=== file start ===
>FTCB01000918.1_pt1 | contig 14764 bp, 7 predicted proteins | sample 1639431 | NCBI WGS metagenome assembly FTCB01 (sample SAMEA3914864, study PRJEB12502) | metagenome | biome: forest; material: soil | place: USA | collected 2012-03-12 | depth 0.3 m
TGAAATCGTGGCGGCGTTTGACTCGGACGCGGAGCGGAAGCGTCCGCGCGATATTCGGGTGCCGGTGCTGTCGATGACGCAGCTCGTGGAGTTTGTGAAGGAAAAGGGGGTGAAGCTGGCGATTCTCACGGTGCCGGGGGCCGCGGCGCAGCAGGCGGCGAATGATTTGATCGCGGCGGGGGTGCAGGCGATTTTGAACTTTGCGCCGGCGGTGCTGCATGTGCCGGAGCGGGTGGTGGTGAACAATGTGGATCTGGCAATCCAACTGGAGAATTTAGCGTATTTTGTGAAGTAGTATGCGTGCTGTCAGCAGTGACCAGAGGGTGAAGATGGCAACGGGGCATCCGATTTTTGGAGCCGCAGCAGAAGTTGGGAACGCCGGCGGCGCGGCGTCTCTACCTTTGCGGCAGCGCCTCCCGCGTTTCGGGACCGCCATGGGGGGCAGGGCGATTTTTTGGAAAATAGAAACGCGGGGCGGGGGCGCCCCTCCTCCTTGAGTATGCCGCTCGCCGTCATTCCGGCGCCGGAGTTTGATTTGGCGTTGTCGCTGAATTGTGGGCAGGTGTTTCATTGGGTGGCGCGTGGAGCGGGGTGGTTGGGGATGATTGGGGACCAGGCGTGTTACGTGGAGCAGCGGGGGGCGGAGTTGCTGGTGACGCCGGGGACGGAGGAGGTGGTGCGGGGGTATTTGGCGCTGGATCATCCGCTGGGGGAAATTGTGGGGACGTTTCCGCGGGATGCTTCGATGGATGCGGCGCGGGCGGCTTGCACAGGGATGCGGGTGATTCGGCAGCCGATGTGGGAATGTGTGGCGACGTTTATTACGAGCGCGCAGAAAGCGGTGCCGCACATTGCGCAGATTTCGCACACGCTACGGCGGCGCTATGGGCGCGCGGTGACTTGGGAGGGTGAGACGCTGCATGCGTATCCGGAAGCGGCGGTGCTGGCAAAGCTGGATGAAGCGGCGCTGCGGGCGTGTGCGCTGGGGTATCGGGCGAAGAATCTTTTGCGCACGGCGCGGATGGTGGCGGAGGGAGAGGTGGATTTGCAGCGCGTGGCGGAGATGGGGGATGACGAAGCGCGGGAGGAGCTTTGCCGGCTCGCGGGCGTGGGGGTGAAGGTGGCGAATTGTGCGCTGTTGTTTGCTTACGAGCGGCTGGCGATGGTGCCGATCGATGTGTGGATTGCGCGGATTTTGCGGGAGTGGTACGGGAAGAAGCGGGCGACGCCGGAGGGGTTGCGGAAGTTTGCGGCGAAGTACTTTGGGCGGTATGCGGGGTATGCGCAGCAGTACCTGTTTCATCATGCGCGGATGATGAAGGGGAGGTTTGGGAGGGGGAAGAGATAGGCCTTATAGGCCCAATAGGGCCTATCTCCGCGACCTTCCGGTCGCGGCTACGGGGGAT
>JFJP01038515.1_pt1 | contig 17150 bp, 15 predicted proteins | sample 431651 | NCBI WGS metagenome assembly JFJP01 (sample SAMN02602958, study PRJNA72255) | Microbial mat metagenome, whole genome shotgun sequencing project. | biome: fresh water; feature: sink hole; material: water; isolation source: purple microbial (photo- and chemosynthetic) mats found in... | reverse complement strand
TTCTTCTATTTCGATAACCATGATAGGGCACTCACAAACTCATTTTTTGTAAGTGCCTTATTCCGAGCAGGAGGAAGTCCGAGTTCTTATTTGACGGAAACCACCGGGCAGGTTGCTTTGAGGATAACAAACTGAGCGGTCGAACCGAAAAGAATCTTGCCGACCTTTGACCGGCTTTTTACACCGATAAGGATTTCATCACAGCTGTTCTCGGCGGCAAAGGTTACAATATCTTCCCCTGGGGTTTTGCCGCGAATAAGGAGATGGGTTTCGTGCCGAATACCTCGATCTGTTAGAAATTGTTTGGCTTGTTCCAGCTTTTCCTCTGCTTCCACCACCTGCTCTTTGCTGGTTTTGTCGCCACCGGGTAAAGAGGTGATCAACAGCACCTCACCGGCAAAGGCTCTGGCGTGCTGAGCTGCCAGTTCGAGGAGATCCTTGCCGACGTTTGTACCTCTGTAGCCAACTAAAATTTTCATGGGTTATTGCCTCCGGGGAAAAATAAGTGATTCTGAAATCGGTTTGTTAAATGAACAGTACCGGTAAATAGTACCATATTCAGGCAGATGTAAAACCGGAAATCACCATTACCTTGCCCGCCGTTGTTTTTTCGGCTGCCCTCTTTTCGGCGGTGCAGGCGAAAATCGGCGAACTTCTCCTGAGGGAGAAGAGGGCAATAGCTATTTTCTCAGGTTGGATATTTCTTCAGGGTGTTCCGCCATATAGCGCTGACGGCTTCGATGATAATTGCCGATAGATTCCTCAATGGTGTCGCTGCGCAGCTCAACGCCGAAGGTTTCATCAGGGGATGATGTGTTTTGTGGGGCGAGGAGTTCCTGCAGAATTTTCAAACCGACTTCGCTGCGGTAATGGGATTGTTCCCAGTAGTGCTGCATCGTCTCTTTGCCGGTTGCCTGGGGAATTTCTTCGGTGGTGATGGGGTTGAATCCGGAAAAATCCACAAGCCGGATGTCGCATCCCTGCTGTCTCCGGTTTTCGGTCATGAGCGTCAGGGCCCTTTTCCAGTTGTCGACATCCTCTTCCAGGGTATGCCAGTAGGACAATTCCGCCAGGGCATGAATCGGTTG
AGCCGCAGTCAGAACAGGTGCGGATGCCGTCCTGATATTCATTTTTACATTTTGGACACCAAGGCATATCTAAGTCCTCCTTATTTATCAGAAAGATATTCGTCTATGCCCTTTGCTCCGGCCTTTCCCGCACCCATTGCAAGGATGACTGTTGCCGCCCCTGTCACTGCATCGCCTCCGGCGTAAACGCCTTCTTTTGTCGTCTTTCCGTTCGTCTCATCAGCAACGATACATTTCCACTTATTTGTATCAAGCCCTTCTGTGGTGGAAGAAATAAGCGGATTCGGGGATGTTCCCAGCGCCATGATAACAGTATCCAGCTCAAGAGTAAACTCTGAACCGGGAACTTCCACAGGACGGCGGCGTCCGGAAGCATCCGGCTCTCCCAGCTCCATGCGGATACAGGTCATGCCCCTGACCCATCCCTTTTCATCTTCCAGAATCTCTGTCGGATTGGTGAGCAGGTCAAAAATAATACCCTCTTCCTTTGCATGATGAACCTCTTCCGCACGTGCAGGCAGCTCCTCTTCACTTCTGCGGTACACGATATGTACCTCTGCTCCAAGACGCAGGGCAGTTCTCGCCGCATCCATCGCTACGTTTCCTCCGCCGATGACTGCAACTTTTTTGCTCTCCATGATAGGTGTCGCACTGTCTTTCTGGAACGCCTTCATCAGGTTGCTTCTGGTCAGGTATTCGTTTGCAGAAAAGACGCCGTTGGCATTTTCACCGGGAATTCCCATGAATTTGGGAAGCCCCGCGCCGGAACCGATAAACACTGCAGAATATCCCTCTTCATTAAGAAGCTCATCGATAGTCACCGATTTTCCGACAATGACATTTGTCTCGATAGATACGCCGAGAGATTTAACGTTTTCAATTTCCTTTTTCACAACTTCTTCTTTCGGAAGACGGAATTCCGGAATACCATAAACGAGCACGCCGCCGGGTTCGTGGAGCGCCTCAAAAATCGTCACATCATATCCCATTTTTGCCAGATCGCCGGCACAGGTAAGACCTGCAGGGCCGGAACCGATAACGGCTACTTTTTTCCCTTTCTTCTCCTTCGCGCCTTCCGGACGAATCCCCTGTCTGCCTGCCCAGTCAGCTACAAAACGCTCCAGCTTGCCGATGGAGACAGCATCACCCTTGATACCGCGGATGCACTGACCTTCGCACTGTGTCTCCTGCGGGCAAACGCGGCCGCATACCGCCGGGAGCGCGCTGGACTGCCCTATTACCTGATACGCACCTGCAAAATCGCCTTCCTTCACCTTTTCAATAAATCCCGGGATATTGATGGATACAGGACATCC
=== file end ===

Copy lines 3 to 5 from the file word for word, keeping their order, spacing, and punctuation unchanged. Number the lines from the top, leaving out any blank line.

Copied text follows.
>JFJP01038515.1_pt1 | contig 17150 bp, 15 predicted proteins | sample 431651 | NCBI WGS metagenome assembly JFJP01 (sample SAMN02602958, study PRJNA72255) | Microbial mat metagenome, whole genome shotgun sequencing project. | biome: fresh water; feature: sink hole; material: water; isolation source: purple microbial (photo- and chemosynthetic) mats found in... | reverse complement strand
TTCTTCTATTTCGATAACCATGATAGGGCACTCACAAACTCATTTTTTGTAAGTGCCTTATTCCGAGCAGGAGGAAGTCCGAGTTCTTATTTGACGGAAACCACCGGGCAGGTTGCTTTGAGGATAACAAACTGAGCGGTCGAACCGAAAAGAATCTTGCCGACCTTTGACCGGCTTTTTACACCGATAAGGATTTCATCACAGCTGTTCTCGGCGGCAAAGGTTACAATATCTTCCCCTGGGGTTTTGCCGCGAATAAGGAGATGGGTTTCGTGCCGAATACCTCGATCTGTTAGAAATTGTTTGGCTTGTTCCAGCTTTTCCTCTGCTTCCACCACCTGCTCTTTGCTGGTTTTGTCGCCACCGGGTAAAGAGGTGATCAACAGCACCTCACCGGCAAAGGCTCTGGCGTGCTGAGCTGCCAGTTCGAGGAGATCCTTGCCGACGTTTGTACCTCTGTAGCCAACTAAAATTTTCATGGGTTATTGCCTCCGGGGAAAAATAAGTGATTCTGAAATCGGTTTGTTAAATGAACAGTACCGGTAAATAGTACCATATTCAGGCAGATGTAAAACCGGAAATCACCATTACCTTGCCCGCCGTTGTTTTTTCGGCTGCCCTCTTTTCGGCGGTGCAGGCGAAAATCGGCGAACTTCTCCTGAGGGAGAAGAGGGCAATAGCTATTTTCTCAGGTTGGATATTTCTTCAGGGTGTTCCGCCATATAGCGCTGACGGCTTCGATGATAATTGCCGATAGATTCCTCAATGGTGTCGCTGCGCAGCTCAACGCCGAAGGTTTCATCAGGGGATGATGTGTTTTGTGGGGCGAGGAGTTCCTGCAGAATTTTCAAACCGACTTCGCTGCGGTAATGGGATTGTTCCCAGTAGTGCTGCATCGTCTCTTTGCCGGTTGCCTGGGGAATTTCTTCGGTGGTGATGGGGTTGAATCCGGAAAAATCCACAAGCCGGATGTCGCATCCCTGCTGTCTCCGGTTTTCGGTCATGAGCGTCAGGGCCCTTTTCCAGTTGTCGACATCCTCTTCCAGGGTATGCCAGTAGGACAATTCCGCCAGGGCATGAATCGGTTG
AGCCGCAGTCAGAACAGGTGCGGATGCCGTCCTGATATTCATTTTTACATTTTGGACACCAAGGCATATCTAAGTCCTCCTTATTTATCAGAAAGATATTCGTCTATGCCCTTTGCTCCGGCCTTTCCCGCACCCATTGCAAGGATGACTGTTGCCGCCCCTGTCACTGCATCGCCTCCGGCGTAAACGCCTTCTTTTGTCGTCTTTCCGTTCGTCTCATCAGCAACGATACATTTCCACTTATTTGTATCAAGCCCTTCTGTGGTGGAAGAAATAAGCGGATTCGGGGATGTTCCCAGCGCCATGATAACAGTATCCAGCTCAAGAGTAAACTCTGAACCGGGAACTTCCACAGGACGGCGGCGTCCGGAAGCATCCGGCTCTCCCAGCTCCATGCGGATACAGGTCATGCCCCTGACCCATCCCTTTTCATCTTCCAGAATCTCTGTCGGATTGGTGAGCAGGTCAAAAATAATACCCTCTTCCTTTGCATGATGAACCTCTTCCGCACGTGCAGGCAGCTCCTCTTCACTTCTGCGGTACACGATATGTACCTCTGCTCCAAGACGCAGGGCAGTTCTCGCCGCATCCATCGCTACGTTTCCTCCGCCGATGACTGCAACTTTTTTGCTCTCCATGATAGGTGTCGCACTGTCTTTCTGGAACGCCTTCATCAGGTTGCTTCTGGTCAGGTATTCGTTTGCAGAAAAGACGCCGTTGGCATTTTCACCGGGAATTCCCATGAATTTGGGAAGCCCCGCGCCGGAACCGATAAACACTGCAGAATATCCCTCTTCATTAAGAAGCTCATCGATAGTCACCGATTTTCCGACAATGACATTTGTCTCGATAGATACGCCGAGAGATTTAACGTTTTCAATTTCCTTTTTCACAACTTCTTCTTTCGGAAGACGGAATTCCGGAATACCATAAACGAGCACGCCGCCGGGTTCGTGGAGCGCCTCAAAAATCGTCACATCATATCCCATTTTTGCCAGATCGCCGGCACAGGTAAGACCTGCAGGGCCGGAACCGATAACGGCTACTTTTTTCCCTTTCTTCTCCTTCGCGCCTTCCGGACGAATCCCCTGTCTGCCTGCCCAGTCAGCTACAAAACGCTCCAGCTTGCCGATGGAGACAGCATCACCCTTGATACCGCGGATGCACTGACCTTCGCACTGTGTCTCCTGCGGGCAAACGCGGCCGCATACCGCCGGGAGCGCGCTGGACTGCCCTATTACCTGATACGCACCTGCAAAATCGCCTTCCTTCACCTTTTCAATAAATCCCGGGATATTGATGGATACAGGACATCC